California Boating Fatalities and Water Rescues on a Rise

Contact:  Gloria Sandoval (916) 651-5692

June 29, 2011

SACRAMENTO, Calif. - As predicted by the Department of Boating Waterways (DBW), this summer is shaping up to be a dangerous one for water enthusiasts, particularly for rivers. More boaters have died in swift water river accidents in the first six months of 2011 than any other comparable period on record.

With water temperatures being extremely cold, outdoor enthusiasts can become incapacitated in just 10 minutes, to the point that the muscles in their limbs stop working and they will no longer be able to swim or rescue themselves. 

“Outdoor enthusiasts in, on and around the water must use caution and be prepared,” stated DBW’s Acting Director Lucia Becerra. “Many rivers will be running faster and higher this 4th of July weekend than in the past years. Water levels in lakes will also be higher, masking underwater hazards that were exposed in previous years.”

The biggest safety concern now is the use of flotation devices such as lightweight rafts which may be designed for swimming pools or calm waters. These flotation devices are dangerous. They can easily lose air or be punctured by debris or tree branches. Use of these types of devices is strongly discouraged during this period of high, swift and cold water conditions.

Knowing what to do in case of a water immersion, understanding the effects of cold water and wearing a life jacket are critical in improving chances of survival. Below are some tips that water enthusiasts should follow to improve their chances of survival:

Know the law

  • A life jacket must be carried for each person on board a boat.
  • Every child under 13 must wear a life jacket when on a boat.
  • Every person on board a personal watercraft (popularly known as jet skis) and any person being towed behind a vessel must wear a life jacket.
  • All life jackets must be Coast Guard-approved.
  • It is against the law to operate a boat or water ski with a blood alcohol concentration (BAC) of 0.08 percent or more. You can be arrested even when your BAC is less than 0.08 percent if conditions are deemed to be unsafe.

Plan ahead

  • Become knowledgeable about local conditions such as currents, rapids, flow levels, weather, and hazards, including low-head dams and unrunnable rapids.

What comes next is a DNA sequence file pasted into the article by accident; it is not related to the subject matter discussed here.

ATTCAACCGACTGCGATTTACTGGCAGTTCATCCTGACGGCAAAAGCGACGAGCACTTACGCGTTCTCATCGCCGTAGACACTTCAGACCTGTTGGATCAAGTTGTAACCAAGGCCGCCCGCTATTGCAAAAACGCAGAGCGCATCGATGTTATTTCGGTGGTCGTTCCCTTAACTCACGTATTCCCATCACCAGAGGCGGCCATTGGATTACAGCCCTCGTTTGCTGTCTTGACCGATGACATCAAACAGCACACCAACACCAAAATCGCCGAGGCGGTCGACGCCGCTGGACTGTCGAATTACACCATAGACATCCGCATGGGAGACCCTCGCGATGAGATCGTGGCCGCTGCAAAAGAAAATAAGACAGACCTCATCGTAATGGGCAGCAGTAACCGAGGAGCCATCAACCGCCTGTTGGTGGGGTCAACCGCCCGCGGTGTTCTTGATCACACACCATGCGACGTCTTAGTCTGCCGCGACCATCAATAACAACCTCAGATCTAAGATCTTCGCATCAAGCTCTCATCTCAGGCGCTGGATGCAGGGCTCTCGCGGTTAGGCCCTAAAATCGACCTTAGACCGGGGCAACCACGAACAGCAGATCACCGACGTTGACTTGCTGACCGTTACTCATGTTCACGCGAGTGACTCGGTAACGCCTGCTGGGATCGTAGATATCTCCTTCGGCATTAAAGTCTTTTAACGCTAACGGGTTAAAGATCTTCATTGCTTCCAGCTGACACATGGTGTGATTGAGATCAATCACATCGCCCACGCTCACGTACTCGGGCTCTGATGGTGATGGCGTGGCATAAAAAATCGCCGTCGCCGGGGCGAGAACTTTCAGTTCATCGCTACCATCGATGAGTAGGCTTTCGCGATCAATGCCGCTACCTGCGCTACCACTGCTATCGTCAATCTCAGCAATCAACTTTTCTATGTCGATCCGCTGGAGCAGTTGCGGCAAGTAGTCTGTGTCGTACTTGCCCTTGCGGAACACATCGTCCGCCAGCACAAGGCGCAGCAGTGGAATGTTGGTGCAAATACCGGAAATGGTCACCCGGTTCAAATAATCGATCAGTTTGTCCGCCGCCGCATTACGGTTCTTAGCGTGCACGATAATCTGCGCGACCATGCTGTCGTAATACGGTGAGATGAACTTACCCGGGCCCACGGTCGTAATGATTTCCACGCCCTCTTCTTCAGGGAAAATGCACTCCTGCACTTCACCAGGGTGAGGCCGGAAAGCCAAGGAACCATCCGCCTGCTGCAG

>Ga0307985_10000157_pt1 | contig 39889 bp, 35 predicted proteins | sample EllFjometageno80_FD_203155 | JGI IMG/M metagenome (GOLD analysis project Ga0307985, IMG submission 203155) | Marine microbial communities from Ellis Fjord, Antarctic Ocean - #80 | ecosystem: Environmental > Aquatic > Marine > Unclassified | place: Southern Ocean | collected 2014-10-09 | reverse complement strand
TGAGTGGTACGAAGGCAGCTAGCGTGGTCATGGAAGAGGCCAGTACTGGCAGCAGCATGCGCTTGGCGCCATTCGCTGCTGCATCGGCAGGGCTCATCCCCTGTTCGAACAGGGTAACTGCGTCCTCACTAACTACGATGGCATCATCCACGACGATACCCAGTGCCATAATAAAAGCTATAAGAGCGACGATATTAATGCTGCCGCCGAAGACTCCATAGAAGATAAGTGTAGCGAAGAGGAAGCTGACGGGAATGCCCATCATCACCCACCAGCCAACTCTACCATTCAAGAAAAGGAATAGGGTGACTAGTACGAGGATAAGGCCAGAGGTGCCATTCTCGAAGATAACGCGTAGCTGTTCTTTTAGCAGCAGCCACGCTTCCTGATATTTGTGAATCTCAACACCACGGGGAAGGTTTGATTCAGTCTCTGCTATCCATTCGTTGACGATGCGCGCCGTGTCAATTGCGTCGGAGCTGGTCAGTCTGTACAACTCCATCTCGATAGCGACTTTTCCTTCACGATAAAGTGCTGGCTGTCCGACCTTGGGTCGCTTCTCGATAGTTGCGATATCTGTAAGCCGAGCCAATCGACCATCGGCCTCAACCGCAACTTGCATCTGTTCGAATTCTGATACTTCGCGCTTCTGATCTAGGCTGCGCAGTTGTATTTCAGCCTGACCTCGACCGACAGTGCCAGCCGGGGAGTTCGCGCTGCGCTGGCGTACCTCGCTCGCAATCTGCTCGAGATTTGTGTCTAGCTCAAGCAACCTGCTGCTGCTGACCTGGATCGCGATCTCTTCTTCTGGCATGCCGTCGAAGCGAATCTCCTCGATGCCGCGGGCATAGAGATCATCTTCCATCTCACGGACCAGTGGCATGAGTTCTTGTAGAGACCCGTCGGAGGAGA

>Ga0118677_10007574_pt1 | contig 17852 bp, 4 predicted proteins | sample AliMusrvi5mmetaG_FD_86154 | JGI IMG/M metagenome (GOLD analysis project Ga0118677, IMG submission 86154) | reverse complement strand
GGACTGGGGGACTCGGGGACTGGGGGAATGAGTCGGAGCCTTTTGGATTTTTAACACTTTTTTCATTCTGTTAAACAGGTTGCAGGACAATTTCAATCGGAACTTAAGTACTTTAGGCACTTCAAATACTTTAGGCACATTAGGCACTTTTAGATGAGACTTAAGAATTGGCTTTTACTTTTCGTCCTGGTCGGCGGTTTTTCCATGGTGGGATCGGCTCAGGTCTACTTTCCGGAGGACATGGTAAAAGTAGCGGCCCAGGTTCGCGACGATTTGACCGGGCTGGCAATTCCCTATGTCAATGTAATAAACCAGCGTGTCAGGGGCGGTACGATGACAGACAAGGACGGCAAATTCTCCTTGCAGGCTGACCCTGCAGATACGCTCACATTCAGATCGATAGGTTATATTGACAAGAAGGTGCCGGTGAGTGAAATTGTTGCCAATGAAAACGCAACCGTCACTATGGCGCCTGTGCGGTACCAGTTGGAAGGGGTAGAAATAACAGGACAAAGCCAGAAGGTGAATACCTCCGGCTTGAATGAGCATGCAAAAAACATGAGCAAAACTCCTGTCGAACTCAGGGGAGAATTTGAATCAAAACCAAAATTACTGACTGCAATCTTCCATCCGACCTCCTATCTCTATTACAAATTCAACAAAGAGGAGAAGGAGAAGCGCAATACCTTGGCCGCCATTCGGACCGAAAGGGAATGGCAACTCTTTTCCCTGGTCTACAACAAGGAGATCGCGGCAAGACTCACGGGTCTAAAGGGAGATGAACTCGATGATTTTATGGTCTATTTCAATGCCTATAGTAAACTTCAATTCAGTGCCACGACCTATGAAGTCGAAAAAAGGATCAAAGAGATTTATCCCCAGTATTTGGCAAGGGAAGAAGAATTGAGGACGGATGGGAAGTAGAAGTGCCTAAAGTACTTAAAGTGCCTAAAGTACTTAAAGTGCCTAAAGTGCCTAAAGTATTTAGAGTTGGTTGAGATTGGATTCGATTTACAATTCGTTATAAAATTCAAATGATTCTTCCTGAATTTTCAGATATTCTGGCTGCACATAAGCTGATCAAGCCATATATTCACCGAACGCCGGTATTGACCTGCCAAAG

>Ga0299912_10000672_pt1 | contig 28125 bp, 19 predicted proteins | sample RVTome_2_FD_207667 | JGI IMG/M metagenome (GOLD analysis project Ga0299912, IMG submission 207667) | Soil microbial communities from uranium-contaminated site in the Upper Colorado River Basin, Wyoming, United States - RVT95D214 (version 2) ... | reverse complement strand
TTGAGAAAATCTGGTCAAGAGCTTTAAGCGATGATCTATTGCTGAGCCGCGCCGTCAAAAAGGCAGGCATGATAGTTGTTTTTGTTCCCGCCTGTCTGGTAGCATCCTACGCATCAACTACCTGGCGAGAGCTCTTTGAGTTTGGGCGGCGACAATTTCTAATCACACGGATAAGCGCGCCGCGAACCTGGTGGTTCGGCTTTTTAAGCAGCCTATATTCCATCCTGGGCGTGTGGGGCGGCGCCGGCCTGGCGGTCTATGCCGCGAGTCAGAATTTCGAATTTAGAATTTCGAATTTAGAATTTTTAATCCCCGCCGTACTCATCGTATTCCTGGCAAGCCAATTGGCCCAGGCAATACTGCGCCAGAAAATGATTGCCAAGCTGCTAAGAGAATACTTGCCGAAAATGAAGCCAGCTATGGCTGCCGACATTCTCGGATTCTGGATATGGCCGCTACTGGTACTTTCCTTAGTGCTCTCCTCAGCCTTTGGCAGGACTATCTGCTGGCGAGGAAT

• Make sure you have the required equipment on your vessel.
  • File a float plan. The chances of successfully locating an overdue boat are much greater if rescue agencies have certain facts about the boat trip.
  • Swift water information and guides for some of California’s rivers are available on DBW’s Web site.

Know the water

  • The water may look calm on the top, but river currents are usually strong beneath the water’s surface that can carry you away from your safety zone.
  • Many unseen obstacles can be lurking below the water’s surface. Swift water can make these obstacles even more treacherous.
  • An unknown rapid should never be run without first scouting it thoroughly from shore. If in doubt, carry watercraft or cargo over land to avoid river obstacles or hazards.
  • Swimming in open water is more difficult than in a swimming pool – people tire more quickly and can get into trouble.

Know what to do in case of a water immersion

  • Swift water: If you do end up in the river, point your feet downstream. This helps your legs to come in contact with floating debris or rocks first instead of your head.  Stay calm and try to make your way to the shore while floating. Be wary of branches in the river. It may be tempting to reach for a branch, but you can become entangled in the branches and drown. Look for a clear place to get to shore.
  • Calm water: If your boat capsizes and you are in cold water, get as far out of the water as possible by climbing onto any floating object, such a boat’s hull. This may help prevent heat loss from your body, especially if the temperature is warm and the winds are calm. If you cannot get out of the water, keep your head out of the water to limit heat loss. Curl into a ball or huddle with other passengers and restrict movement of arms and legs to further help limit heat loss.
  • Hypothermia: Hypothermia in the early stages can easily be reversed by vigorously exercising to generate body heat and limiting exposure to further cold. High energy foods and warm liquids also help (no caffeine or alcohol).  Except in mild cases, seek medical help as improper rewarming can cause complications or even death.

Parental Supervision

  • Actively supervise children in and around open bodies of water, giving them your undivided attention.
  • Appoint a designated “water watcher”, taking turns with other adults.
  • Teach children that swimming in open water is not the same as swimming in a pool.  They need to be aware of uneven surfaces, river currents, ocean undertow and changing weather.

For more information on boating and water safety, please visit


The Department of Boating and Waterways enhances public access to California’s waterways and promotes on-the-water safety through programs funded by vessel registration fees, boating fuel tax dollars and boating facility construction loan payments.